Citing References in the Text

I had the privilege this past weekend of judging the Technical Writing Contest held in conjunction with the Science Engineering Fair of Houston. Although I was judging the junior level (middle school pre-teens), some of these students wrote better papers than some degreed professionals I know.

One of the failings that sprang up in quite a few of those papers, however, was failing to cite referenced material in the text itself. There was a nice list of references – formatted properly – at the end of the paper, but there was no way to tell which parts of the paper came from which references. Those papers without citations in the text did not make the top five considered for prizes.

To cite references in the text, according to the SPE Style Guide, use the first author’s last name followed by the year of publication in parentheses, then provide a list of references (alphabetized by last name) at the end of the paper. SPE used to require that references be numbered in the order mentioned in the paper using superscript numerals, but ever since SPE papers began to be stored online for searching and purchasing purposes, superscripts didn’t always translate properly to electronic format, particularly when scanned.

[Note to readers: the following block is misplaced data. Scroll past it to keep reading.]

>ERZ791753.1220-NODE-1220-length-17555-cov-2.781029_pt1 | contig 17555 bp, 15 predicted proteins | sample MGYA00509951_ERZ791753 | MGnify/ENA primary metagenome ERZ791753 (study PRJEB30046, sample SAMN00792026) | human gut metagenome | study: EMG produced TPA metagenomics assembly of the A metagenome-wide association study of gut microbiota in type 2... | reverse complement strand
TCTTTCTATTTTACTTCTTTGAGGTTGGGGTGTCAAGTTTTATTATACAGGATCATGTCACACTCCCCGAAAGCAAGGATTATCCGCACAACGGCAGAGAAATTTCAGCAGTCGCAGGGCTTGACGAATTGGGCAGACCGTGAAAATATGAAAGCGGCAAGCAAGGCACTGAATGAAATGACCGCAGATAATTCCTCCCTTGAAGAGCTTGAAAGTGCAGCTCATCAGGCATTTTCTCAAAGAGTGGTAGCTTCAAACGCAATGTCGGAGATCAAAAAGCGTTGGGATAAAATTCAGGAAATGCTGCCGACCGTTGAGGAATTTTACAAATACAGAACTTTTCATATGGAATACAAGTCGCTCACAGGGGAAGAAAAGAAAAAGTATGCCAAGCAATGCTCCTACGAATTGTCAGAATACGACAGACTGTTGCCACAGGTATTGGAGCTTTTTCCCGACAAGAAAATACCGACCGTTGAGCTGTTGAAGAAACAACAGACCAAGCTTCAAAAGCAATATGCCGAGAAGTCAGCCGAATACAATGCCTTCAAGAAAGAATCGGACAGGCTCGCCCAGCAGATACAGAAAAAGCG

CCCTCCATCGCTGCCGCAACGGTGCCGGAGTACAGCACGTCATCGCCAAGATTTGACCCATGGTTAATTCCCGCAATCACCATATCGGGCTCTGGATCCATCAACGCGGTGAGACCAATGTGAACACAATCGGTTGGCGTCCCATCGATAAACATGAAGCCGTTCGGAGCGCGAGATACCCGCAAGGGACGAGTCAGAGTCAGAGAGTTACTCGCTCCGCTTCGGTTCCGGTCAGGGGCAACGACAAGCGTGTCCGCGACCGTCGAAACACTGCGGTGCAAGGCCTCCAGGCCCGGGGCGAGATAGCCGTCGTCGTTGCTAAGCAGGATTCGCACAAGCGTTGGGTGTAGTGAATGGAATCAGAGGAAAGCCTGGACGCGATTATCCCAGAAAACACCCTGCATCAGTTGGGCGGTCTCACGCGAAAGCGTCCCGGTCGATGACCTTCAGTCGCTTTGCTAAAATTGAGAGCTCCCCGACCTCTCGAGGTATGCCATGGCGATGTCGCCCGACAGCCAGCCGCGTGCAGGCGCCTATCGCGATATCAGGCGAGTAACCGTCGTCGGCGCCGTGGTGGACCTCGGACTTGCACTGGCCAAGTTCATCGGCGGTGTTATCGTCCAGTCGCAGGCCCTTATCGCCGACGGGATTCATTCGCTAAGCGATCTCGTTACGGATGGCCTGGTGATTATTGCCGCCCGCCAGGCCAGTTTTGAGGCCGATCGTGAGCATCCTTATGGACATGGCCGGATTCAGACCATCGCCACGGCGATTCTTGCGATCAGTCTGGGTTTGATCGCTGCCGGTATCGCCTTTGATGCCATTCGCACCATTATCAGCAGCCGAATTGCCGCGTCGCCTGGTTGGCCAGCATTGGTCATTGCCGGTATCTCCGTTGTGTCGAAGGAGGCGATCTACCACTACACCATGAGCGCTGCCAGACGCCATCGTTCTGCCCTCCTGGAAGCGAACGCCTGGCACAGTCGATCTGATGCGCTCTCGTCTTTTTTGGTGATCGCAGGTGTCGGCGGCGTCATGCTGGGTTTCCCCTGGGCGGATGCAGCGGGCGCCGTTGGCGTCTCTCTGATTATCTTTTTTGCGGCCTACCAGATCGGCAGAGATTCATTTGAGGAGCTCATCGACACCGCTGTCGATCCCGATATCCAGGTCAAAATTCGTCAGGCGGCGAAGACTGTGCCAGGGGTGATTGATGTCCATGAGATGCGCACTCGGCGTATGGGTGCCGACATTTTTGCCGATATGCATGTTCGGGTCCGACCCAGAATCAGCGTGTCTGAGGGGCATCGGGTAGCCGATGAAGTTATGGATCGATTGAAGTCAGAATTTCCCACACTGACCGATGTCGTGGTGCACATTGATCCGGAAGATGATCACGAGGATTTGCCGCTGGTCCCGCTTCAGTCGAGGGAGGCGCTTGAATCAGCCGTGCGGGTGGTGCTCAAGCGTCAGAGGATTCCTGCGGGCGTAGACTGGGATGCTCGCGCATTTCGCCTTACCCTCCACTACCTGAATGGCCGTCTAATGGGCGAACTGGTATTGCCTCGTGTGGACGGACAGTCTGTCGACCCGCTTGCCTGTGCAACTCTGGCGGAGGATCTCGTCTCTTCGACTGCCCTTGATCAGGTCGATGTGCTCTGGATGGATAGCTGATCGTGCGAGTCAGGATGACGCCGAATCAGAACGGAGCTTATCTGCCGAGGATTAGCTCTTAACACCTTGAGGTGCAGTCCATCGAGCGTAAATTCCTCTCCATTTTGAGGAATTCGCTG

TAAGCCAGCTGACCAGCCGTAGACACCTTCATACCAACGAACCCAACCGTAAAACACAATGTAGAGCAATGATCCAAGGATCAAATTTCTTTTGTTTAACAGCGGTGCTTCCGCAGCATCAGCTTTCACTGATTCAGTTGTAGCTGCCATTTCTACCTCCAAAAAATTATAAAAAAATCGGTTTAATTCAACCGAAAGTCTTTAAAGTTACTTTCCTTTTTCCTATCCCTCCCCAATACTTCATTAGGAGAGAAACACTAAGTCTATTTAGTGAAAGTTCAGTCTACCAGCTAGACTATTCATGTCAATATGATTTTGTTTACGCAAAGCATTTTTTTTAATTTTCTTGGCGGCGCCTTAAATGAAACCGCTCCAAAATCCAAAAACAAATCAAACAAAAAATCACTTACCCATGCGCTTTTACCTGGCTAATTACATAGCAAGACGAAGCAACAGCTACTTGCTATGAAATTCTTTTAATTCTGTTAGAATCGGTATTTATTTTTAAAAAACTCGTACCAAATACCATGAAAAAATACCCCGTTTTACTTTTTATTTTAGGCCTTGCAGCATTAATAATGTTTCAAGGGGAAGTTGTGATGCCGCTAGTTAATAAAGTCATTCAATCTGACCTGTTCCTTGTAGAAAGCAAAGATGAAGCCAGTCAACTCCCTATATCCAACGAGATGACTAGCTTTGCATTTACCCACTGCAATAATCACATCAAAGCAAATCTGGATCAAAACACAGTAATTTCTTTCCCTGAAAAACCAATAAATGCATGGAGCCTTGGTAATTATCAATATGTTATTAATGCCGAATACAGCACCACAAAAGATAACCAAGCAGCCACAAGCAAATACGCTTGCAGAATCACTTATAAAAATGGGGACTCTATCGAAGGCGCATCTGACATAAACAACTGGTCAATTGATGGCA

Example of citation in the text:

In his OTC presentation, Economides (2007) stated that the imbalance in the location of energy producers and consumers would cause geopolitical upheavals in the future.

Example of corresponding listing in the references:

Economides, M.J. 2007. Energy Security: A Geopolitical Perspective. Paper OTC 19046 presented at the Offshore Technology Conference, Houston, Texas, 30 April–3 May.

Q: What if there is more than one paper by the author(s) that same year?

A: Cite it in the text using an “a” and “b” after the year inside the parentheses.

Example:

Hawking and Bousso (1996a, 1996b) theorized about the evolution of black holes during inflation.

Finally, multiple consecutive references included in the same pair of parentheses should be separated by semicolons.

Example:

Several studies have been done modeling asphaltene deposition and the resulting damage to the formation and to production equipment (Leontaritis and Mansoori 1987; Leontaritis 1989; Leontaritis et al. 1994).

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